|“We are forgiven and given life because our sins were transferred to Christ on the cross, and paid in full.”|
Christians have something far better: For in Christ all the fullness of the Deity lives in bodily form (2:9). Christ is fully divine, and he has (present tense) a human body. Through his incarnation, Jesus has brought humanity into the presence of God, into the life of the triune God. Jesus is not a halfway point on a pathway to God — he is all that we could ever hope for.
It is not only Christ, but we also have been given fullness in Christ, who is the head over every power and authority (2:10). Our salvation is complete in Christ.2 When we are in him, we are brought into divine life. We do not need anything else.
Paul explains how thoroughly we participate in Christ:
In him you were also circumcised, in the putting off of the sinful nature, not with a circumcision done by the hands of men but with the circumcision done by Christ,
having been buried with him in baptism
and raised with him through your faith in the power of God, who raised him from the dead (2:11-12).
Our baptism indicates that we were buried with him (Romans 6:3-4); our faith in God unites us with his resurrection; and with a repentant life, we fulfill the symbolic meaning of circumcision.3 Through Christ, we have the spiritual status of being circumcised. It is done in him and by him because of our union with him.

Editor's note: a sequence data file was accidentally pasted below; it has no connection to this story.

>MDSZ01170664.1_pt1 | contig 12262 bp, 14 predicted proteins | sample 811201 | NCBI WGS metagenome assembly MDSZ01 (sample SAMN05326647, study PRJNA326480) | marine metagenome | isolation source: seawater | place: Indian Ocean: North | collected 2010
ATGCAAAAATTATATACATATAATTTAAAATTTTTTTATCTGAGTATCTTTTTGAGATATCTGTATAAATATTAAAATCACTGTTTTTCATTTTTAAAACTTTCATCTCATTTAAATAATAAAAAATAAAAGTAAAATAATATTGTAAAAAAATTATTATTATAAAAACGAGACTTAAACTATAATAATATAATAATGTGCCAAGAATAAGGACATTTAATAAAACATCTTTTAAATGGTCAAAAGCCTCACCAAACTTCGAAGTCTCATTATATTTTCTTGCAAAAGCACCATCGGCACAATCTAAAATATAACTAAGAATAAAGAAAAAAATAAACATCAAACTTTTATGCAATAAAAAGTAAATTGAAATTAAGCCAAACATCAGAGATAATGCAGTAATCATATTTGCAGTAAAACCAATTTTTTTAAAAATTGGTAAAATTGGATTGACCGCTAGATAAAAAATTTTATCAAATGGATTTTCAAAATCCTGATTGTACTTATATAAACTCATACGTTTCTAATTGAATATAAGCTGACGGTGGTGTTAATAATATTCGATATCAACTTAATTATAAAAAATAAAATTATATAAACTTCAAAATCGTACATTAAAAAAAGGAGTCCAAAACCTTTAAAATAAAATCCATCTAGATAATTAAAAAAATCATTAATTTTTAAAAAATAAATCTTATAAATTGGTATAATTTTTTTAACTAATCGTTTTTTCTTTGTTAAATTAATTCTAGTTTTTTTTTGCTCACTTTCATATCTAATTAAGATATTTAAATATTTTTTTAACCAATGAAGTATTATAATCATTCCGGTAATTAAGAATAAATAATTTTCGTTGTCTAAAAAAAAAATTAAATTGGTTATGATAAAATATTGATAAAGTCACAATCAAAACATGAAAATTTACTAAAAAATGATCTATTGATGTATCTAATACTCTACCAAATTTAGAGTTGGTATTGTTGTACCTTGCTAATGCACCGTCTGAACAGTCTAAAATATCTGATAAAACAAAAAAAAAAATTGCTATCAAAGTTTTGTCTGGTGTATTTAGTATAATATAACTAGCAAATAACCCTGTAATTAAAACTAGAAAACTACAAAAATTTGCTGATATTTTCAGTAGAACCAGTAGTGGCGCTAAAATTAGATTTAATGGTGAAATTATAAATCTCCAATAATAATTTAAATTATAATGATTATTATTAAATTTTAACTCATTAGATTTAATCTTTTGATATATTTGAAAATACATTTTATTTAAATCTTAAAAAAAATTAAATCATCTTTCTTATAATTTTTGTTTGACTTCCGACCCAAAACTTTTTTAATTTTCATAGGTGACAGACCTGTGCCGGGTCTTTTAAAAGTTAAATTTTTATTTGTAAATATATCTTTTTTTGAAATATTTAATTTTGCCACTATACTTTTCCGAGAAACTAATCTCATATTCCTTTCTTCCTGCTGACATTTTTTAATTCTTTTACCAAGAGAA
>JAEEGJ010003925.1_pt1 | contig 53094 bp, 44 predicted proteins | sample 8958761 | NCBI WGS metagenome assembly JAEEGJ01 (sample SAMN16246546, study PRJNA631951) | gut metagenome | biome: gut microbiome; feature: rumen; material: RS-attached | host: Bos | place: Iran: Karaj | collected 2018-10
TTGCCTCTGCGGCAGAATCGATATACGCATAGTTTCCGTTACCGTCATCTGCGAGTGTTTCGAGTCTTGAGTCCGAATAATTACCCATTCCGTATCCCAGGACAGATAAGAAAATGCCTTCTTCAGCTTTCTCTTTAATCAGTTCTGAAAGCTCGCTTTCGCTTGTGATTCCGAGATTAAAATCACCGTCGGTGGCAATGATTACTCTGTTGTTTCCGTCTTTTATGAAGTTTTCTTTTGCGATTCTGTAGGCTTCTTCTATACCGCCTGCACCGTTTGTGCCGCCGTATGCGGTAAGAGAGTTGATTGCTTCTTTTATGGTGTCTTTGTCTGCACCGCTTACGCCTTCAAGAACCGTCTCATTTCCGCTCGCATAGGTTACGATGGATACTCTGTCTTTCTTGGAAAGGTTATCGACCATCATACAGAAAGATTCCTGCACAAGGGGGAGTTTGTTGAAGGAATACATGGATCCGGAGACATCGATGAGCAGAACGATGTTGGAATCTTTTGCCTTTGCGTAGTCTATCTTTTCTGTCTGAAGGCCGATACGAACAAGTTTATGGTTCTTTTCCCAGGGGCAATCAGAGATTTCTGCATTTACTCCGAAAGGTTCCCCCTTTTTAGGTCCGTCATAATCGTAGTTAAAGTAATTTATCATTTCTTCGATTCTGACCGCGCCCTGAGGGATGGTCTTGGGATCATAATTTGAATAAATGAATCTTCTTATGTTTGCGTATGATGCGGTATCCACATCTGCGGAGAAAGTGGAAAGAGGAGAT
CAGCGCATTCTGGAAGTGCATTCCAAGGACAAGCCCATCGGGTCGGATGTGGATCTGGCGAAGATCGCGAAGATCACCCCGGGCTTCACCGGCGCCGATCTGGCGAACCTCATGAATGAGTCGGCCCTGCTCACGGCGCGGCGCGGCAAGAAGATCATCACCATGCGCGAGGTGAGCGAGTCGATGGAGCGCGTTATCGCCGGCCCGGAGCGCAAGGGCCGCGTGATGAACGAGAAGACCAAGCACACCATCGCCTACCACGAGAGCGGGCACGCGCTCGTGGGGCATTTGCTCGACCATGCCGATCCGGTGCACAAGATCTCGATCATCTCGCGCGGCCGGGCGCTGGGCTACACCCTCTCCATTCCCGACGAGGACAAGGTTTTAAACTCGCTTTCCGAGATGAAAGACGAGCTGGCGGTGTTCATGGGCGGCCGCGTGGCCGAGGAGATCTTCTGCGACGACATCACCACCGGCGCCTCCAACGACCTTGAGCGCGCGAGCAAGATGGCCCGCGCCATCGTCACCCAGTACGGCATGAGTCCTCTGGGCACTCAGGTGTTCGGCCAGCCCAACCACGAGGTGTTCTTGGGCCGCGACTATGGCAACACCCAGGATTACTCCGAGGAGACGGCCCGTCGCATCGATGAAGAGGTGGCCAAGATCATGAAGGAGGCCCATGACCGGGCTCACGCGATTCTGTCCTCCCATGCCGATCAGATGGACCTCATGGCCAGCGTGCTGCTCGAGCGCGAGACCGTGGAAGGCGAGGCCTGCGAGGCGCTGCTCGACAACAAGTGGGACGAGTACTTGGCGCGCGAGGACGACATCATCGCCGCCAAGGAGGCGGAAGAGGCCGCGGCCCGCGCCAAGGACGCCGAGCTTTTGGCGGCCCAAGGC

Enemies are defeated
Paul tells us what we were apart from Christ: When you were dead in your sins and in the uncircumcision of your sinful nature… God solved this twin problem: He made you alive with Christ. He forgave us all our sins (Colossians 2:13). When we followed the desires of our flesh, we were spiritually dead and cut off from God — but in Christ, the sins that separated us have been forgiven, and because they are gone, we live with Christ.
In verse 14, Paul describes this forgiveness: having canceled the written code, with its regulations, that was against us and that stood opposed to us; he took it away, nailing it to the cross. "Written code" comes from the Greek word cheirographon, which often refers to a note of indebtedness. We are forgiven and given life because our debts (our sins) were cancelled by Christ. They were transferred to him on the cross, and paid in full.4
The forgiveness we have in Christ is a strategic victory for us: And having disarmed the powers and authorities, he made a public spectacle of them, triumphing over them by the cross (2:15). Here Paul refers to the parades that victorious generals had — after disarming their enemies, they would take many of the conquered people as slaves, displaying them as booty from the conquest (see photo).
The Arch of Titus in Rome commemorates the Roman victory in the Jewish war (A.D. 66-70). This replica, in a museum in Israel, shows the Temple Menorah and Jewish slaves displayed as trophies of the victory. Photo used by permission from Beth Hatefutsoth, The Nahum Goldmann Museum of the Jewish Diaspora, Tel Aviv, permanent exhibition.
Whoever wishes to use this image should apply directly to the Bernard H. and Miriam Oster Visual Documentation Center, email: email@example.com fax +972-3-6405727, or by post to POB 39359, Tel Aviv 61392, Israel.
To most observers, it would seem that any crucified person had been conquered and publicly humiliated. Paul reverses that image, proclaiming that Jesus was the one who really won the battle. Because his death freed us from our debts, the "powers and authorities" lost the power they had over us. We owe them nothing, and they are exposed as powerless imposters.
Because of Christ’s victory, Paul writes: Therefore do not let anyone judge you by what you eat or drink, or with regard to a religious festival, a New Moon celebration or a Sabbath day (2:16). Since we are fully forgiven and fully qualified in Christ (1:12), we should not let anyone question our salvation due to our "failure" to obey rules about diet and days.5